Systematic: From Good to Great
“Systems can be measured and data magnifies learning. Careful attention must be paid to the human dimension because poor use of data will destroy productivity.” – Carsten Jakobsen and Jeff Sutherland
CASE STUDY SNAPSHOT
Trainer Name: Carsten Jakobsen Organization: Systematic Industry: Software Development Org Size: Large Date: 2009 Website: Trainer’s website Strengthening the definition of “Ready” for Product Backlog items helped Systematic double their process efficiency.
SummaryIn 2009, Scrum@Scale Trainer Carsten Jakobsen began working with Systematic, a large international software development company. Upon collecting some initial data pertaining to high-performance patterns in the company, he noticed that two projects in particular were performing two to three times better than the rest. In this case study, Carsten demonstrates the importance of the pattern of ready, and related measures of process efficiency, in bringing teams to a higher level of performance.
Starting Scrum@Scale From a High BaselineSystematic is a robust systems and software integrator with customers in over 50 countries and over one million users worldwide. Their core business areas are in the public sector, healthcare, defense, intelligence and national security, and information management. According to a whitepaper prepared jointly with the founder of Scrum, Jeff Sutherland, Systematic has a level five Capability Maturity Model Integration (CMMI) certification. By 2009, Systematic’s highly-educated workforce (62% have advanced degrees) of 1,000 people had been using Scrum for two years. And so Carsten wanted to understand both in qualitative and quantitative terms precisely how the two high-performing Scrum teams were doing so well, even given the strong Scrum baseline in the organization.
Understanding “Ready”Qualitatively speaking, he found that the two high-performing teams encountered challenges, performed detailed retrospectives, and generally spent time investigating what they had done once they had done it. Quantitatively, he wanted to understand how to take the learning from these two teams and bring this performance to the other three teams under consideration. He discovered that these two teams, labelled A and E, had an average productivity of 140-192% and 258-365%, respectively. What Carsten found was that, in both cases, the Scrum Master of the team would not allow work to enter a Sprint when it was not yet “Ready.” So, when a Product Owner came forward with work that was more of an idea than a concrete task, the Scrum Master would ask the Product Owner to refine the idea to the point where Scrum team members could break the idea into a palette of discrete, implementable tasks. In order to carry this learning over to other teams, a checklist is available to determine when an idea is Ready to enter a Sprint (an example can be found in the whitepaper).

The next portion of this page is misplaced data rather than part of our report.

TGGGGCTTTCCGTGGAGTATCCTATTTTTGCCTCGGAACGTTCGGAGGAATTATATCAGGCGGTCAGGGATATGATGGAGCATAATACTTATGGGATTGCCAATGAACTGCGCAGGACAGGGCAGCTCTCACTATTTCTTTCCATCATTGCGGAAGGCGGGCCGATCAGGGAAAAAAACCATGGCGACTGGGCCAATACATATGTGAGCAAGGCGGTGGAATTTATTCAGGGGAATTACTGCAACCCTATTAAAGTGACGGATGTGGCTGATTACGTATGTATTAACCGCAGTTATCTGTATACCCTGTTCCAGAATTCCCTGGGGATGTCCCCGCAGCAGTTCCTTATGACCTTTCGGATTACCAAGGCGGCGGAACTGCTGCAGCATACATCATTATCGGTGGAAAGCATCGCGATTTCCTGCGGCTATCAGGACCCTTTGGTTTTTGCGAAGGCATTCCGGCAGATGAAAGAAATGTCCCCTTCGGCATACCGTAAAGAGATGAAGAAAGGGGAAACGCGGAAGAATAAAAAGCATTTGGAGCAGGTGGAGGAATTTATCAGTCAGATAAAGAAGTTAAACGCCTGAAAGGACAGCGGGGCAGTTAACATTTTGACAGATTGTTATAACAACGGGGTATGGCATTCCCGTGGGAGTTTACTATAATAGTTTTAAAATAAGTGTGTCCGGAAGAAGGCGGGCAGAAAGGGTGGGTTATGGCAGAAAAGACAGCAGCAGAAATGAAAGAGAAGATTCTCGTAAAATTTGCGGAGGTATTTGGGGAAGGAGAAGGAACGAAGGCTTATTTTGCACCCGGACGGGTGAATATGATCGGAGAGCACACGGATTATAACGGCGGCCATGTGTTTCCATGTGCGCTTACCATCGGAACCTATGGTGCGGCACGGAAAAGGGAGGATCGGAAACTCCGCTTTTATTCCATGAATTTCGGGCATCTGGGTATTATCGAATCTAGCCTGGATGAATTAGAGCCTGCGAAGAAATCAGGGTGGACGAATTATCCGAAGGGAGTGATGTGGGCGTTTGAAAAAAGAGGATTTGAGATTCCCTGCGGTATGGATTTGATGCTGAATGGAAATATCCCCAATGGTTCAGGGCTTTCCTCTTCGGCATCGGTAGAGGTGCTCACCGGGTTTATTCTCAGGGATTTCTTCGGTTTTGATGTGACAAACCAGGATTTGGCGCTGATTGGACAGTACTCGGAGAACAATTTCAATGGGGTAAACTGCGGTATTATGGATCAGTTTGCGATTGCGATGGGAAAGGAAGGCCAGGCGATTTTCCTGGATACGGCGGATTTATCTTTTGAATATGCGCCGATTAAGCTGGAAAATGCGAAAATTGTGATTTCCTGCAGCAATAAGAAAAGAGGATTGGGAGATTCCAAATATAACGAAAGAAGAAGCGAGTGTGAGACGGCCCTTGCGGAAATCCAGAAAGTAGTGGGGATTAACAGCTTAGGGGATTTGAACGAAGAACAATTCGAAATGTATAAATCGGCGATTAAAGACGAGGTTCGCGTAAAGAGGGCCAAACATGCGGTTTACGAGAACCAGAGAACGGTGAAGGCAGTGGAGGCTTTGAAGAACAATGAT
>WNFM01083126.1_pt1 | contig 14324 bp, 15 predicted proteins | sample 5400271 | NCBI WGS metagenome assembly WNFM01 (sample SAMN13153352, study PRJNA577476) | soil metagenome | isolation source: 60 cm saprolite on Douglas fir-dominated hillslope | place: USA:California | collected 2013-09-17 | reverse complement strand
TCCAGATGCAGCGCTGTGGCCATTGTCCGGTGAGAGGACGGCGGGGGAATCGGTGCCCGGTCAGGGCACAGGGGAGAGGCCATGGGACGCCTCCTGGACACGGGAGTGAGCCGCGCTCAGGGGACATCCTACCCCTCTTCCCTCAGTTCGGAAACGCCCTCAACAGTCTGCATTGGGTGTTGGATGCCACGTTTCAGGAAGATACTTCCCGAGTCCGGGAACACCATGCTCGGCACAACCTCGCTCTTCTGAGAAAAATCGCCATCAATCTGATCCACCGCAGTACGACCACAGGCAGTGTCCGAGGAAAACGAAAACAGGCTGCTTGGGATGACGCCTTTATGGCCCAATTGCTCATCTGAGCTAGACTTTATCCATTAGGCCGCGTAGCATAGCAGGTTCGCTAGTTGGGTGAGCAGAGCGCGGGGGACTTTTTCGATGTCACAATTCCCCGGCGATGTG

The Results of the Ready PatternThe notion of the flow of story implementation is a measure of the productiveness of a team. Here is an example of this measure. If a story has two days of effort to implement and has five days of calendar duration to complete, then the flow of story implementation is 40%–i.e., this is the ratio of the projected implementation effort to the calendar duration of implementation. Carsten discovered that, prior to the SMs insisting on only Ready tasks entering a Sprint, teams average flow of story implementation was 23%. And, after only Ready tasks went into a Sprint, teams averages a flow of story implementation of 55%. Even as Systematic grew from a company of 500 to 1,000 (between years 2014-18), their process efficiency remained stable with high flow and productivity. An analysis of work resulting from only Ready tasks entering a Sprint showed higher customer satisfaction with the product and also higher team satisfaction. Projects can pattern the success of these learnings by documenting their practice in a Ready checklist and ensuring features are prepared properly before they are decomposed into stories committed in a Sprint.
More Case Studies
Learn how sustainable alignment was established via agile portfolio management and iterative big room planning events
Learn how buy-in from the leadership came from forcing them to discover their own company’s “why”
The company’s 7-9 engineering teams were faced with the task of realizing value, getting pressure from the private equity firm who acquired them. Challenge accepted.